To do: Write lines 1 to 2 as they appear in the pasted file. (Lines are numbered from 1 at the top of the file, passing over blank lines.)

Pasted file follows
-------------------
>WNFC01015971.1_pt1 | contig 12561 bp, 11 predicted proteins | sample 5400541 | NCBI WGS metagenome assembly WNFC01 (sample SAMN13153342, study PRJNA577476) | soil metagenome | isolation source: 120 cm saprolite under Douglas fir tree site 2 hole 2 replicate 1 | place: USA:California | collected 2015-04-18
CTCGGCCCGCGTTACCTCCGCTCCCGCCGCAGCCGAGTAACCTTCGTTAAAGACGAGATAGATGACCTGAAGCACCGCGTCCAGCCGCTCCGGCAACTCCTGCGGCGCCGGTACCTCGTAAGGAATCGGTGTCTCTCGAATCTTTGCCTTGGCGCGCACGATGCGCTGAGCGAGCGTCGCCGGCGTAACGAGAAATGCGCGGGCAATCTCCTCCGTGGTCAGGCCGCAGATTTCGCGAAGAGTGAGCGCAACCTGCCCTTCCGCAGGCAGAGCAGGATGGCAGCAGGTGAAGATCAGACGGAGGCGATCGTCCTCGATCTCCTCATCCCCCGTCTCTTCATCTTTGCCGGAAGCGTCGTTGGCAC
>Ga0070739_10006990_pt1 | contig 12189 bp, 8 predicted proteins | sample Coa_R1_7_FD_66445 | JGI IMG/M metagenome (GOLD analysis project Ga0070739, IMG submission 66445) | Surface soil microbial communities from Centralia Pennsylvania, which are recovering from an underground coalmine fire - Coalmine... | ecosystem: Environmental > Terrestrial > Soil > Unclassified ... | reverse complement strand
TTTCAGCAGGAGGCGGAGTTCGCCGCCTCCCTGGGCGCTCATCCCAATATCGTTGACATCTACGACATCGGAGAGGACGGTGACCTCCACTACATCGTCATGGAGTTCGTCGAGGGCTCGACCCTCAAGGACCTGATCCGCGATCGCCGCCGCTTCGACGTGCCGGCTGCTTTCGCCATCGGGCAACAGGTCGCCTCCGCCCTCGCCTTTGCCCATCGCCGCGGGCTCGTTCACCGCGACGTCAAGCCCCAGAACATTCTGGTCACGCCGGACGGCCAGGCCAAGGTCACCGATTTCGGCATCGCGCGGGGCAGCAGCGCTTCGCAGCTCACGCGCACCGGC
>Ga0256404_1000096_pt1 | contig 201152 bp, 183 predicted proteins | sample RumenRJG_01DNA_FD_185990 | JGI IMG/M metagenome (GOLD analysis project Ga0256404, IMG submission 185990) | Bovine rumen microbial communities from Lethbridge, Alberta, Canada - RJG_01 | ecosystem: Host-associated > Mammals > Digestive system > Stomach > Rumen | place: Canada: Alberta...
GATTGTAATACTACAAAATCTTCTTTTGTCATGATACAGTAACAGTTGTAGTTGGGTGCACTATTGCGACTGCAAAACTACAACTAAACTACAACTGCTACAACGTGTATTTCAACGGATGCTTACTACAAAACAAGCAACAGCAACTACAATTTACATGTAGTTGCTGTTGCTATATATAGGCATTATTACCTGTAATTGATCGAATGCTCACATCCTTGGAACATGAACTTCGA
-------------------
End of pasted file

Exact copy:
>WNFC01015971.1_pt1 | contig 12561 bp, 11 predicted proteins | sample 5400541 | NCBI WGS metagenome assembly WNFC01 (sample SAMN13153342, study PRJNA577476) | soil metagenome | isolation source: 120 cm saprolite under Douglas fir tree site 2 hole 2 replicate 1 | place: USA:California | collected 2015-04-18
CTCGGCCCGCGTTACCTCCGCTCCCGCCGCAGCCGAGTAACCTTCGTTAAAGACGAGATAGATGACCTGAAGCACCGCGTCCAGCCGCTCCGGCAACTCCTGCGGCGCCGGTACCTCGTAAGGAATCGGTGTCTCTCGAATCTTTGCCTTGGCGCGCACGATGCGCTGAGCGAGCGTCGCCGGCGTAACGAGAAATGCGCGGGCAATCTCCTCCGTGGTCAGGCCGCAGATTTCGCGAAGAGTGAGCGCAACCTGCCCTTCCGCAGGCAGAGCAGGATGGCAGCAGGTGAAGATCAGACGGAGGCGATCGTCCTCGATCTCCTCATCCCCCGTCTCTTCATCTTTGCCGGAAGCGTCGTTGGCAC